Author(s): Memeh CU, Reid HL
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Abstract Relative plasma (RPV) and serum (RSV) viscosities were determined in 71 Nigerian diabetics, with and without hypertension, and compared with an age and sex matched normotensive non-diabetic control group. Viscosity was measured by a simple capillary viscometer. RPV and RSV were statistically significantly raised in diabetics compared with controls (p less than 0.001). RPV was 5.03\% and RSV was 4.82\% higher than non-diabetic values. There was no significant difference in either RPV or RSV due to sex. Also, no relation of RPV or RSV to age, duration of diabetes or type of treatment was identified. Plasma fibrinogen concentration correlated positively and significantly (r = 0.46; p less than 0.001) with RPV. However, whereas a significant rise was observed for total serum protein, albumin (p less than 0.001) and serum globulin concentrations (p less than 0.005), only the gamma-globulin fraction correlated significantly with RSV (r = 0.27; p less than 0.05). RPV was significantly raised in hypertensive diabetics compared with normotensive diabetics (p less than 0.02) but there was no significant difference in RSV of diabetics attributable to hypertension. Our findings show that fibrinogen predominantly contributes to the increased plasma viscosity while the gamma-globulin made the greatest contribution to serum viscosity in Nigerian diabetics. We suggest that abnormally raised plasma and serum viscosities, by contributing to disturbances in normal blood flow and metabolism, may play an essential role in the development of both micro-circulatory disorders and hypertension in some Nigerian diabetics.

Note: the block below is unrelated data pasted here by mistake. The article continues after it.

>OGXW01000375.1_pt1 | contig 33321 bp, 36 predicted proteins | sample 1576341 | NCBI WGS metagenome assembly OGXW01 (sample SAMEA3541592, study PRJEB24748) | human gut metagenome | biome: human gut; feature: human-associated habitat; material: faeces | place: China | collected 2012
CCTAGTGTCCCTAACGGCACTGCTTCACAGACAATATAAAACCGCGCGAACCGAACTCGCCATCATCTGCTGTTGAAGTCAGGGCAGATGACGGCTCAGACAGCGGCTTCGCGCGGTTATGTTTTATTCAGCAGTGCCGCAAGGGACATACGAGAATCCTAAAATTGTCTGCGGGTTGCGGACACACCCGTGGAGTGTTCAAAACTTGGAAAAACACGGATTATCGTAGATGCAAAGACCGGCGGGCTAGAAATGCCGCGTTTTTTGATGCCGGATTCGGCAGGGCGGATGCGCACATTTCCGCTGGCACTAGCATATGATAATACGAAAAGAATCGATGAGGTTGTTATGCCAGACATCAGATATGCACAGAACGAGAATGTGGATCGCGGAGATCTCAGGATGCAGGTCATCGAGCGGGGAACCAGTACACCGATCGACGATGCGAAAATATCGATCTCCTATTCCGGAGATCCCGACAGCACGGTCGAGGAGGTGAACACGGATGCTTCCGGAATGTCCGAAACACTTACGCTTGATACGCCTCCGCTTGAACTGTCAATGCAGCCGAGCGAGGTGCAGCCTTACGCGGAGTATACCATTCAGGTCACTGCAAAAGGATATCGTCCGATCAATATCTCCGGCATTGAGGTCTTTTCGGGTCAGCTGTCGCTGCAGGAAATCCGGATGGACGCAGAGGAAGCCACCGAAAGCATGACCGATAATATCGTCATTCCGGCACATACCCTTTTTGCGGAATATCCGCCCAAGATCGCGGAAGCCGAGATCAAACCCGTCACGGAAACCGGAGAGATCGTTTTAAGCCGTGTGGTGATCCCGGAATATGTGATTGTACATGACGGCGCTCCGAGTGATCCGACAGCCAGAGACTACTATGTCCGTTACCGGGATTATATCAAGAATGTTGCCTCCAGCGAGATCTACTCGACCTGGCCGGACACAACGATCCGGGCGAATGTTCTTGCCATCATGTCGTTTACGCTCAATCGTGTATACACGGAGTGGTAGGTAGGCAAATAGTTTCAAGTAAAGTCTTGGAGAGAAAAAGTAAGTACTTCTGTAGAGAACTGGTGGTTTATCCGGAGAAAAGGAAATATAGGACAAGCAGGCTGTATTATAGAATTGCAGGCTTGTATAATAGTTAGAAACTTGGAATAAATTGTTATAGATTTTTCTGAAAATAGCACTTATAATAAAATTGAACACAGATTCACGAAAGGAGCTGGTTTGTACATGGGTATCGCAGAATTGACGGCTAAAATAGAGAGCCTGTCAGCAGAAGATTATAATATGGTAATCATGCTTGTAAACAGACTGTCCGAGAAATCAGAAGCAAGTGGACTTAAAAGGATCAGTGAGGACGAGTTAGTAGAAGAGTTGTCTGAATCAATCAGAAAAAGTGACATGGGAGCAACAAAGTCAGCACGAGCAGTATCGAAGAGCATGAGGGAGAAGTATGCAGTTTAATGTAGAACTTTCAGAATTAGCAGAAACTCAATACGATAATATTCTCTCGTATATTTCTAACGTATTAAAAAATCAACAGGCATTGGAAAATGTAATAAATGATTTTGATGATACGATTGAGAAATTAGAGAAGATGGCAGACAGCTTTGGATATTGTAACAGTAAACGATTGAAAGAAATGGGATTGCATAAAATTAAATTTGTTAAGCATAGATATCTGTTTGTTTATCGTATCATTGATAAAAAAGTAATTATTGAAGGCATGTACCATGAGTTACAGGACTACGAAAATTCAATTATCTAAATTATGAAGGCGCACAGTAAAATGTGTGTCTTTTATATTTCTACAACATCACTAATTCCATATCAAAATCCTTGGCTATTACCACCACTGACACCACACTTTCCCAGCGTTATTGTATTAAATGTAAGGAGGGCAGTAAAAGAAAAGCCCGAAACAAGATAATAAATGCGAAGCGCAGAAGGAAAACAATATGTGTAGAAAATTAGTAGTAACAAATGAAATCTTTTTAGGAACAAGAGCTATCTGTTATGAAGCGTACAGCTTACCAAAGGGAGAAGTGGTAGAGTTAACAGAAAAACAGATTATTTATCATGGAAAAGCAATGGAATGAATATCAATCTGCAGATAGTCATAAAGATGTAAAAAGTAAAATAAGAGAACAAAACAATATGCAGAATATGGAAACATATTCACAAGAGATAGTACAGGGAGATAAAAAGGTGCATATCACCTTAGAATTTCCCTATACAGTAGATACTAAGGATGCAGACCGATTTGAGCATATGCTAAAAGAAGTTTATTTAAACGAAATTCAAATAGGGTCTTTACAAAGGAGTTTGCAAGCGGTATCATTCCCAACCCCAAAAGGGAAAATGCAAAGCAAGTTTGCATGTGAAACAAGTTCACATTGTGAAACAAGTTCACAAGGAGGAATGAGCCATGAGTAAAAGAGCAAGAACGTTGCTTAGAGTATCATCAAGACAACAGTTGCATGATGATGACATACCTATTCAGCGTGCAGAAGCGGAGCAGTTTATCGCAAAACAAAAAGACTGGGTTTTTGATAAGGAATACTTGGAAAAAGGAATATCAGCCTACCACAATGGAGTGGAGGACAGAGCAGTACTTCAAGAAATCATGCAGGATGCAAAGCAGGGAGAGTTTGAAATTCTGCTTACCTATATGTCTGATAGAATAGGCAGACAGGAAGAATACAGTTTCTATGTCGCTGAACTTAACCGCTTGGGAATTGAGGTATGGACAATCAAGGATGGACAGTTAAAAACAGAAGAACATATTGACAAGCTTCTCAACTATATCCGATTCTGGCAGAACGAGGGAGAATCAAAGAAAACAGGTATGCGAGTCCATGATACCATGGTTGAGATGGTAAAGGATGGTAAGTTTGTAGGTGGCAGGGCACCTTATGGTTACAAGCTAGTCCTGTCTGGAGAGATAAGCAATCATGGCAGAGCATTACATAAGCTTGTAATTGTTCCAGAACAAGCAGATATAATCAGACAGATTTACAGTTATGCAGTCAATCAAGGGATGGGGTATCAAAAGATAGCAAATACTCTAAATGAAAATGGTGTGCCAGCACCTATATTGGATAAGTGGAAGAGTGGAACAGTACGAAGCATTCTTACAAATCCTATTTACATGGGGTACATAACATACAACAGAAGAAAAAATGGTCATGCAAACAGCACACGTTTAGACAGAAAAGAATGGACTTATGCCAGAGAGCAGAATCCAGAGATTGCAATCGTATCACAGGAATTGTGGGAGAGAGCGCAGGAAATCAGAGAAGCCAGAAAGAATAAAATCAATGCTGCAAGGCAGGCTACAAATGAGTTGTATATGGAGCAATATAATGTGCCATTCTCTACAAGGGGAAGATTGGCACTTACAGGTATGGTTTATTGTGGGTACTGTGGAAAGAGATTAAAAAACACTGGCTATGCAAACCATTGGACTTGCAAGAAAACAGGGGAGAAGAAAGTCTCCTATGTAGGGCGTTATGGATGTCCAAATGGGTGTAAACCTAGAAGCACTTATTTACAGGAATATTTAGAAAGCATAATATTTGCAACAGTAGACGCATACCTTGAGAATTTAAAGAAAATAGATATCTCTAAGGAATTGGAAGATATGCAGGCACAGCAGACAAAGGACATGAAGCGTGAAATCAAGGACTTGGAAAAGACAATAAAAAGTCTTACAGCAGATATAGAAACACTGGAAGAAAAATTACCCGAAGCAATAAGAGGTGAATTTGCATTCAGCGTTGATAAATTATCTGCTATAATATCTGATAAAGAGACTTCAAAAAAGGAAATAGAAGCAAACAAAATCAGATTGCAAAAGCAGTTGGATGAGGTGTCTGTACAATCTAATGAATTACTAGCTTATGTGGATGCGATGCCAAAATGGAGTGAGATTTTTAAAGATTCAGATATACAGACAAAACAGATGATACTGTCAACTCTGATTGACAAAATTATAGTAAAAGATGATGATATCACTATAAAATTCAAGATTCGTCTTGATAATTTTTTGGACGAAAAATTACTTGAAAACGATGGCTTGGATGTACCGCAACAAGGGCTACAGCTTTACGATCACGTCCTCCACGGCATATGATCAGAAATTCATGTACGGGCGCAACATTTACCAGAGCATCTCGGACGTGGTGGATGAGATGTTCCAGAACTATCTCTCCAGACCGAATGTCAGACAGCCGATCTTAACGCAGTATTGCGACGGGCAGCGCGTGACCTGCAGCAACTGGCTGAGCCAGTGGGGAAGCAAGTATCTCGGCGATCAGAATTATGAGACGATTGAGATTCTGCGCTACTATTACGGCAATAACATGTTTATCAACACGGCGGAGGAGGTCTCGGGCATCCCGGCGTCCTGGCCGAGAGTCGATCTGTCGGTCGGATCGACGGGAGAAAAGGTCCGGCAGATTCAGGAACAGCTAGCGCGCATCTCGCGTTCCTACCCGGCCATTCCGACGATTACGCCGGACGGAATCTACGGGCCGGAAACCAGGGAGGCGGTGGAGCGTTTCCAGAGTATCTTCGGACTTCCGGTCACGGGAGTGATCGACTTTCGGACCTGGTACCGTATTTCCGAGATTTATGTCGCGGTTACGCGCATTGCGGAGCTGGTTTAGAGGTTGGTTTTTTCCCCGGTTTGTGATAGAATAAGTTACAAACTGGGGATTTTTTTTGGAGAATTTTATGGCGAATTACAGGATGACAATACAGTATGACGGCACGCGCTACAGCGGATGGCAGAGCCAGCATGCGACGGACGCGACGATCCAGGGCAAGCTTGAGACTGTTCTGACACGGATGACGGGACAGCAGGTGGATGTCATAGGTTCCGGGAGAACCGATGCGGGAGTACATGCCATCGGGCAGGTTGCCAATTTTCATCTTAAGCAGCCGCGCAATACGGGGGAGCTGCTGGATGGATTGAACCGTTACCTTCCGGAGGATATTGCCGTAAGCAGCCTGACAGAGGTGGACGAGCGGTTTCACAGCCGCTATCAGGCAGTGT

This article was published in Acta Diabetol Lat
and referenced in Journal of Hypertension: Open Access